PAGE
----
COVID-19 is mainly spread through close contact and droplets that come from your nose and mouth. For example, from someone who is talking loud, singing, shouting, coughing or sneezing. This happens when people are within 1 to 2 metres of each other. It is why keeping a 2 metre distance from other people is so effective in reducing the spread.
You can also get the virus from infected surfaces. For example, when someone who has the virus sneezes or coughs, droplets with the virus can fall onto surfaces around them. If you touch that surface and then touch your eyes, nose or mouth, you could become infected too. That’s why it’s important to wash your hands properly and often.
How long the virus can survive on surfaces
Common household disinfectants will kill the virus on surfaces. Clean the surface first and then use a disinfectant.
COVID-19 can survive for:
- up to 72 hours on plastic and stainless steel
- less than 4 hours on copper
- less than 24 hours on cardboard
Airborne transmission is the spread of a virus in very tiny water particles. This can happen over a longer distance than droplets, such as across a room. Airborne transmission does not appear to play a major role in the spread of COVID-19. But it can happen in some situations. To protect yourself, keep indoor spaces well ventilated (aired out) by opening windows and doors if possible.
How to protect yourself
Wearing a face covering can protect you. But you should still do the important things needed to prevent the spread of the virus.
- social distancing
- covering coughs and sneezes
- washing your hands properly
- not touching your eyes, nose or mouth if your hands are not clean
The virus can spread easily in crowded environments. Avoid crowded places as much as possible. Leave a location if it becomes overcrowded and you can’t keep 2 metres apart from other people.
Restricted movements (stay at home)
Restricting your movements means staying at home as much as possible to avoid contact with other people. This is sometimes called quarantine. It helps to stop the spread of COVID-19 (coronavirus).
When you should restrict your movements
Restrict your movements for 14 days if you:
- are a close contact of a confirmed case of COVID-19
- live with someone who has symptoms of COVID-19, but you feel well
- arrive in Ireland from another country, unless you’re coming from a green region or Northern Ireland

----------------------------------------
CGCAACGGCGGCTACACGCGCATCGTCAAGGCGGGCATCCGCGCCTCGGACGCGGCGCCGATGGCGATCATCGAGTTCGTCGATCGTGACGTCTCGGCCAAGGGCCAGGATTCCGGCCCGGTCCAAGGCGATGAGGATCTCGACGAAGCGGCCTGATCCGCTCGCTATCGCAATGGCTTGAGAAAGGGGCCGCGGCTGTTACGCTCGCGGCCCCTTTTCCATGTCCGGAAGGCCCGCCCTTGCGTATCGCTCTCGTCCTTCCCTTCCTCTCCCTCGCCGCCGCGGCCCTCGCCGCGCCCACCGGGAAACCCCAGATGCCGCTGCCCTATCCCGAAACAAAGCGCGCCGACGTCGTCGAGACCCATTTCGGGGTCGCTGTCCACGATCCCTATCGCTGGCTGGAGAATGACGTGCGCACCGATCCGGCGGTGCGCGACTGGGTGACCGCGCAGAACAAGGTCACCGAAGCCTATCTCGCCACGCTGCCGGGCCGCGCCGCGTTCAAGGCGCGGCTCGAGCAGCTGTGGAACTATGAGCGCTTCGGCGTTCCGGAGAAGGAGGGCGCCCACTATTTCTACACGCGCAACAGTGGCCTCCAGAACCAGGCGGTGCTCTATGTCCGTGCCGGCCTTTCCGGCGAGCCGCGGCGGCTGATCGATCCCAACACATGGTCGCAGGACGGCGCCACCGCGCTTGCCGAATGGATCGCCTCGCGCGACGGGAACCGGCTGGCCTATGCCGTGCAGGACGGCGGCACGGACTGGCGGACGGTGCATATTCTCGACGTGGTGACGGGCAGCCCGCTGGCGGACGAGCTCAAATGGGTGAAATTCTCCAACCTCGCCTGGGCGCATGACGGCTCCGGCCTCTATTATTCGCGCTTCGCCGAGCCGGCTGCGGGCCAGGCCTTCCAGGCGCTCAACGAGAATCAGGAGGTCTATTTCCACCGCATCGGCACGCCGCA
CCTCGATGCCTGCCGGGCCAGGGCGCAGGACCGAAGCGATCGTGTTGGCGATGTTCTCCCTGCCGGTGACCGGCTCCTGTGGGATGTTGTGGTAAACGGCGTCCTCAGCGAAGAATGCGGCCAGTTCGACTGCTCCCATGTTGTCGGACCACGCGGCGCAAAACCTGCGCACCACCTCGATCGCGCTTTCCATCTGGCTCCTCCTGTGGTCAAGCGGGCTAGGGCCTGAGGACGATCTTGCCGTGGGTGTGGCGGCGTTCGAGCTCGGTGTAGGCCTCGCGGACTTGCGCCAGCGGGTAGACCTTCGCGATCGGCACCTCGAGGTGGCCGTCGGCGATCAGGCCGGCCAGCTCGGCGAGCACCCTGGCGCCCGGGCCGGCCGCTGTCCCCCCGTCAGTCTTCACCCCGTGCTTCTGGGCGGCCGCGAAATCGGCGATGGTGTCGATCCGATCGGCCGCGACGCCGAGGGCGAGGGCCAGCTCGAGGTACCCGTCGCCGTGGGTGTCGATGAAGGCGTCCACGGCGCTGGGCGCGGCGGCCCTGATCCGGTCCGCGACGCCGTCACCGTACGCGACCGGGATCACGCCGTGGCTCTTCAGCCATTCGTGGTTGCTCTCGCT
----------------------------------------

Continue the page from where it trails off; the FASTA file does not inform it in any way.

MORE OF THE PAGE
You should restrict your movements because there is a chance you may have COVID-19. You can spread the virus even if you do not have symptoms. By following this advice, you can keep other people safe.
Treat COVID-19 symptoms at home
There is no specific treatment for COVID-19 (coronavirus). But many of the symptoms of COVID-19 can be treated at home. About 80% of people can recover at home and without needing to go to hospital.
The vaccines will be delivered in stages so it will take time to vaccinate the population. Read more about the COVID-19 vaccine.
The most important thing you can do is to protect others from catching COVID-19. It is especially important to protect people at higher risk from COVID-19 .
- get lots of rest and sleep.
- drink enough water to avoid dehydration. Your pee should be light yellow or clear
- eat healthily
- avoid smoking
- keep warm
- monitor and treat your symptoms
Read more about symptoms of:
- a fever
- a cough – this can be any kind of cough, not just dry
- shortness of breath
- lost or changed sense of smell
Medicines to treat symptoms
The best medicines to use will depend on your:
- other medical conditions
- any other medication you’re taking
Paracetamol or ibuprofen may help to lower your temperature and treat aches and pains. Paracetamol is usually recommended as the first-line of treatment for most people.
Before taking any medication, read the full package leaflet that comes with your medicine. Follow any advice a healthcare professional gives you.
Antibiotics do not work against COVID-19 or any viruses. They will not relieve your symptoms or speed up your recovery.
COVID-19 is a virus and antibiotics cannot treat viruses.
It is okay to take ibuprofen or other anti-inflammatories (NSAID) if you have COVID-19 . There is no evidence that they are unsafe.
Only take one anti-inflammatory medication at a time. It is okay to take paracetamol and an anti-inflammatory at the same time.
Anti-inflammatory medicines include:
- ibuprofen – brand names: Nurofen, Actiprofen, Advil, Brufen, Brupro, Buplex, Easofen, and Fenopine. Ibuprofen gel can be called Nurofen, Melfen, Phorpain, Ibugel and Ibuleve
- naproxen – brand name: Naprosyn
- diclofenac – brand names: Voltarol, Diclo, Diclac, Cataflam, Difene and Flector
Get medical help for non-COVID-19 symptoms
GPs, hospitals and other parts of the health service are open and seeing patients. You can also get medical help and prescriptions online or over the phone.
All health services have precautions in place to protect against the spread of COVID-19 (coronavirus). There may be changes to appointments and services because of the steps we are taking to keep everyone safe.
It’s important to get medical help if you need it. Do not ignore or delay getting medical treatment for any unusual signs or symptoms that you may be experiencing.
If you feel unwell
Phone your GP to discuss your symptoms if you feel unwell. They may give you advice over the phone or arrange to see you in person.
Urgent medical help
If you are feeling very unwell and need urgent medical help, phone 112 or 999. Ask for an ambulance. You can also go to your local emergency department